EAR-Yoshino 834P
Hi-Fi News & Record Review, June 1994, by Ken Kessler

A Real EARful

Maybe, just maybe there is an ‘analogue revival’ underway, and the arrival of one of the biggest bargains in vinyl playback history isn’t a fluke. On top of the latest edition of the Michell GyroDec and power supply, a new (affordable) Grado Signature cartridge, the latest version of Lyra’s Lydian moving-coil, the MC Kinnie R03 head-amp from Switzerland and Mobile Fidelity’s return to vinyl LP manufacture, Esoteric Audio Research has launched a phono amp for the impoverished. And not only is it ludicrously inexpensive, it’s also all-valve. Best news of all? If you’re one of those die-hards operating a vinyl-only system, it’s available with a volume control, to serve as a one-input pre-amp. But that’s jumping the gun.

Called the EAR 834P, this device is as basic as it gets- Tim de Paravicini has said that the secret to good design is not using the most expensive parts for a given goal, but to achieve it with the most cost-effective parts. In other words, the 834P is wholly utilitarian and to hell with the aesthetics and designer-name bits. What it does, too, is contrast nicely with EAR’s top-of-the-line, ultra-luxo Yoshino, showing the extent of Tim’s versatility.

The 834P is, quite literally, a black box. Measuring 95mm tall including the feet, 124mm wide and 275mm deep including knobs and socketry, the 834P is small enough to reside next to an existing pre-amp without the sacrifice of much additional shelf space. To relieve the blackness of the front panel, there’s a rotary on-off control and, if so ordered, a rotary volume control, along with legends in gold paint. The back contains a fuse holder, IEC mains input, a multi-way earthing post, gold-plated sockets for phono in/out and a press button for m-c or m-m cartridges.

Inside, it’s tidy but not bursting with bits; this is a basic design conceived with an eye to cost and simplicity. Three ECC83s make up the valve complement, the unregulated power supply features a small but good-quality toroidal transformer, and the components reside on a main PCB. Output is line level, the m-m input is a standard 47k-ohm and the m-c setting is spec’d at a nominal 5-50ohm impedance, adding a useful 2OdB of gain. In the interests of quietness, m-c gain is via transformers.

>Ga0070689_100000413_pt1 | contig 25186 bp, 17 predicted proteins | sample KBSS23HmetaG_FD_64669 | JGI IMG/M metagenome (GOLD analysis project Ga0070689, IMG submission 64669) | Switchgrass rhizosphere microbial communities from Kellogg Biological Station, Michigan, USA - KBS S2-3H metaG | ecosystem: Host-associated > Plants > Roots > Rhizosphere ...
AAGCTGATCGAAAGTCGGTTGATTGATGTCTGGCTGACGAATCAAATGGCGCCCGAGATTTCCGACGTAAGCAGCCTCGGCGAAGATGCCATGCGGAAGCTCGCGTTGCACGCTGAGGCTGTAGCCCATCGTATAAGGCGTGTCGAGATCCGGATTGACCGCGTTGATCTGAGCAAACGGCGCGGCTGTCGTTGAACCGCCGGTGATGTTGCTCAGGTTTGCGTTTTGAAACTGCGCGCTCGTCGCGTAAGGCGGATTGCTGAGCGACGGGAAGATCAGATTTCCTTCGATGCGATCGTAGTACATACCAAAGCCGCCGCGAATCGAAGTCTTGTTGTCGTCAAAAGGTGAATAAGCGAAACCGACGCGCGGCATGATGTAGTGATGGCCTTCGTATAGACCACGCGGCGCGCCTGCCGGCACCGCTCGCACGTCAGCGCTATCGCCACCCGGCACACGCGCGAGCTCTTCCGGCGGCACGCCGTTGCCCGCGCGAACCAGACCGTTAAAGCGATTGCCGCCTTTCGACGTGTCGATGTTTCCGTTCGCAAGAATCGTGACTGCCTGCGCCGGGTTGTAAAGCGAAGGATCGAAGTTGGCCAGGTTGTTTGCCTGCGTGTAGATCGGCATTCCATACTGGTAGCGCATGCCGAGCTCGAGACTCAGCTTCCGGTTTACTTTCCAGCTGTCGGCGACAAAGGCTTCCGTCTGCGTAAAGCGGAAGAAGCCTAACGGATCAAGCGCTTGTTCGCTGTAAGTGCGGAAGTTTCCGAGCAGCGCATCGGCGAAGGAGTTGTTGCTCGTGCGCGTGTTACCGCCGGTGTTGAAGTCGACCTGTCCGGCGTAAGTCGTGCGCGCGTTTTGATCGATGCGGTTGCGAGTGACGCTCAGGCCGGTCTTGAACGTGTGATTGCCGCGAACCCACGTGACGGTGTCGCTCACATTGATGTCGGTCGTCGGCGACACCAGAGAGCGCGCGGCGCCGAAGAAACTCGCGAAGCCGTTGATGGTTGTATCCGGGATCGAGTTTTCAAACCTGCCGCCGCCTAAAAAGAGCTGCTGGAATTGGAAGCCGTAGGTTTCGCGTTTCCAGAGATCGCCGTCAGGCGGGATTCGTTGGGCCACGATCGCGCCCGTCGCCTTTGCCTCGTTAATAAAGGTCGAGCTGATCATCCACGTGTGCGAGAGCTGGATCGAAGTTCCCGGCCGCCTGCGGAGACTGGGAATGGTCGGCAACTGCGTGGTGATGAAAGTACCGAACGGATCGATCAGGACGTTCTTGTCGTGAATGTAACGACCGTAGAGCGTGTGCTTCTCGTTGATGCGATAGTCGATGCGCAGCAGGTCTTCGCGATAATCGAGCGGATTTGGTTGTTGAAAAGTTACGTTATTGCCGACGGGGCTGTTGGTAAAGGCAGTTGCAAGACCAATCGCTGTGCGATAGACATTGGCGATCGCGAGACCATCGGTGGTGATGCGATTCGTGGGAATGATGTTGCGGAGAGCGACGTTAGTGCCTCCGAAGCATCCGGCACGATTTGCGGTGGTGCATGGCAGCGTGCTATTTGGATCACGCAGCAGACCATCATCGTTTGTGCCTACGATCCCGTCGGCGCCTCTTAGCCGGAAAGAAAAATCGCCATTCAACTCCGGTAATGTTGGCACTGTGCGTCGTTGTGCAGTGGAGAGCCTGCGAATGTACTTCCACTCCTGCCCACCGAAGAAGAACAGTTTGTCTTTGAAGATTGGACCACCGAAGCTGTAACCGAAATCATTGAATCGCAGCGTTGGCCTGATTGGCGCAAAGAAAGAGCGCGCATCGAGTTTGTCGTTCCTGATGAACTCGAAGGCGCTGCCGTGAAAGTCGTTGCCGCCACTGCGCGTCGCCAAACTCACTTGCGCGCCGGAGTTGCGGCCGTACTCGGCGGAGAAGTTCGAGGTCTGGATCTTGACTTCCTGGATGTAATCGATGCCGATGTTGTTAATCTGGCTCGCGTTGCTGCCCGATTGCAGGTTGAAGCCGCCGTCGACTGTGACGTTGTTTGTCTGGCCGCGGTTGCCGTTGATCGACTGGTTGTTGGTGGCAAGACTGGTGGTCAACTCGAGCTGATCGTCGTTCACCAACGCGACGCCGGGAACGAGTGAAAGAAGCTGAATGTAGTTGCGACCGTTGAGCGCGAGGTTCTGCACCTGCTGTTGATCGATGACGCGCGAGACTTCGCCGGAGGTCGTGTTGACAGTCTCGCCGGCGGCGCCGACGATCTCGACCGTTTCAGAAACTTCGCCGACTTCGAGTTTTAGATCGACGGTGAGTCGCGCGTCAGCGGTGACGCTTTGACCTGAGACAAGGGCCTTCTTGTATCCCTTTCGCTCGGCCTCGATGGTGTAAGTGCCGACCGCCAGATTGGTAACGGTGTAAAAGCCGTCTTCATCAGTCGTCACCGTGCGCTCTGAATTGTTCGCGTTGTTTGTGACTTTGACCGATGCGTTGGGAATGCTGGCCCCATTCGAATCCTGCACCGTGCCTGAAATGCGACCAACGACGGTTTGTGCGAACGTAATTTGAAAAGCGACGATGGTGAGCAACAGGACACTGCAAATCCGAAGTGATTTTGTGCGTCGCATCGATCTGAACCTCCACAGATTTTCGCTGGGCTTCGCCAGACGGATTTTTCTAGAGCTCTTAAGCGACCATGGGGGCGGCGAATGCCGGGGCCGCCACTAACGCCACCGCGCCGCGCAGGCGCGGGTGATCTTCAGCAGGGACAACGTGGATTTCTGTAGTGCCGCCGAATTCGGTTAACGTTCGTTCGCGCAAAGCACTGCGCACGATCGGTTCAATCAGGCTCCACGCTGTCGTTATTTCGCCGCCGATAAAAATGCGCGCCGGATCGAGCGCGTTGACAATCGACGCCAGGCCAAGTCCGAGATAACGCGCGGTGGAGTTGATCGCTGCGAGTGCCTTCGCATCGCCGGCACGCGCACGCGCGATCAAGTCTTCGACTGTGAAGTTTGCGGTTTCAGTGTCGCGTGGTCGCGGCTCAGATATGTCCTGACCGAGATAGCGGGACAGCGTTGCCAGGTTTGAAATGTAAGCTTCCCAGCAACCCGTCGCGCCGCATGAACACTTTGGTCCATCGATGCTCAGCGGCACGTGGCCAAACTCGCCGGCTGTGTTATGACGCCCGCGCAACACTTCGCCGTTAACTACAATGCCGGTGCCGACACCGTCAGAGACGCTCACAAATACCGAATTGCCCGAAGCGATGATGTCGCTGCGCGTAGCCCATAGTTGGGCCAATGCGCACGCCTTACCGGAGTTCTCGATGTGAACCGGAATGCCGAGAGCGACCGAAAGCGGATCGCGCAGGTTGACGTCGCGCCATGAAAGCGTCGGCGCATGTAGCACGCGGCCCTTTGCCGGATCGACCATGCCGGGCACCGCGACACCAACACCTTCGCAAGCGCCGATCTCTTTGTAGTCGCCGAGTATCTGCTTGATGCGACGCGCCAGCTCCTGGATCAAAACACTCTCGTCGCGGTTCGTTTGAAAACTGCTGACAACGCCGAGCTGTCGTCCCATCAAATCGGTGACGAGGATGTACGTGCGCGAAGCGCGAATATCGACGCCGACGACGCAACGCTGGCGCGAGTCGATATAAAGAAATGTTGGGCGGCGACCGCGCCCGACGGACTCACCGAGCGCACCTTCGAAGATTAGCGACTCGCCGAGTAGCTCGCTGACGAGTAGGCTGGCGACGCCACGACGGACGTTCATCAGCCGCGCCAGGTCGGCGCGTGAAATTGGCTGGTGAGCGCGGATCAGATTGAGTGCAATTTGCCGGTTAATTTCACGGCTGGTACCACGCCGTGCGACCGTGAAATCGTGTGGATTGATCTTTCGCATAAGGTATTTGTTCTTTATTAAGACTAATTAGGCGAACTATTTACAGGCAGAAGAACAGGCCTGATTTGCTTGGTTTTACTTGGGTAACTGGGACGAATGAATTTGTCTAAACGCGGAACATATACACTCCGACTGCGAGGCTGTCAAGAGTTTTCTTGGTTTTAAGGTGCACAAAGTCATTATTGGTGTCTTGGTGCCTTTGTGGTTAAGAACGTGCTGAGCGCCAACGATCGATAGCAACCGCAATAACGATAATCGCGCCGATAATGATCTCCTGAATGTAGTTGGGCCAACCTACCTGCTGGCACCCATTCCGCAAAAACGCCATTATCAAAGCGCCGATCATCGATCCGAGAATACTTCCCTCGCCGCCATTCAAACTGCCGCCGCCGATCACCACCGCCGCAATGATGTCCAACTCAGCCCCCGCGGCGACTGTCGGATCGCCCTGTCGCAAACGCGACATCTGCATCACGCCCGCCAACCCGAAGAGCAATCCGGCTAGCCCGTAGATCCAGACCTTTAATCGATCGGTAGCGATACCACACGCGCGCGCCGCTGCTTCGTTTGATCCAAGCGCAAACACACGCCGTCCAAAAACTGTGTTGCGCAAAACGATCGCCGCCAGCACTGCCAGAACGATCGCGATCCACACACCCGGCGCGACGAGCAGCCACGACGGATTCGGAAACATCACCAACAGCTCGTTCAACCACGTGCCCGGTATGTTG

Most important is the price. If you want to feed this into an existing line input, you can save on the cost of the volume and leave the hi-fi shop a meager 290 poorer. But for 310, you get the volume control as well. My review sample was supplied with volume control so I could try it directly into the power amps; I therefore cannot comment on whether or not there’s a sonic difference between the with-or-without versions. Suffice to say, the 834P sounded better when not encumbered by a second pre-amp in the circuit, so I used it straight into a number of single-ended power amps as well as into the GRAAF, Krell KRC and Linn Kairn pre-amps. One other thing: it’s worth the extra 30 for the volume-control option (even if you have no intention of directly driving a power amp) because it’s handy for matching playback levels between phono and other source inputs.

While the EAR in m-c mode would just about handle the signal from the low-output Transfiguration cartridge, I found it better to stick with medium output types. Denons and Lyras in particular worked very well with it. Depending on your own cartridge and the gain characteristics of your pre-amp or integrated, you might prefer to leave the EAR on m-m setting, the 47k-ohm input being a shade quieter and more open. (This, for younger readers, is the kind of stuff we used to write about all the time, when controversy meant "Should I or should I not use a step-up with my m-c cartridge?" Which led, of course, to a whole generation of cartridge designers producing m-cs which worked straight into m-m inputs.)

So how did it sound? In a word: Wonderful. As with all tube bargains - budget Crofts, some kits, vintage stuff - there’s a certain price to pay in absolute detail and background silence. The 834P, though, swings so fluidly and has such wide dynamics that you just don’t notice the barely audible background hash. Hell, most surface whoosh is so much louder than the 834P’s own noise that the LP will mask it.

What distinguishes the 834P from solid-state phono stages is the sense of openness, scale and three-dimensionality. While it’s easy to better the retrieval of detail - this is no Gryphon, no MC Kinnie - it’s hard to match the warmth and the ‘analogueness’ of the 834P. It’s a great soundstager, a strong defender of the analogue argument and (for those who cherish this one aspect of playback above others) the source of some of the sweetest bass I’ve heard in years. As for vocals, all I can do is s-i-g-h-h-h. [E-h-h-h? – Ed.]

And you know what else this gem does? It answers an old prayer of mine, filling in perfectly for the late, lamented Moscode Superlt all-tube phono amp, right down to the pocket money price tag. But be prepared to wait for an 834P. I reckon demand could outstrip supply once the word is out.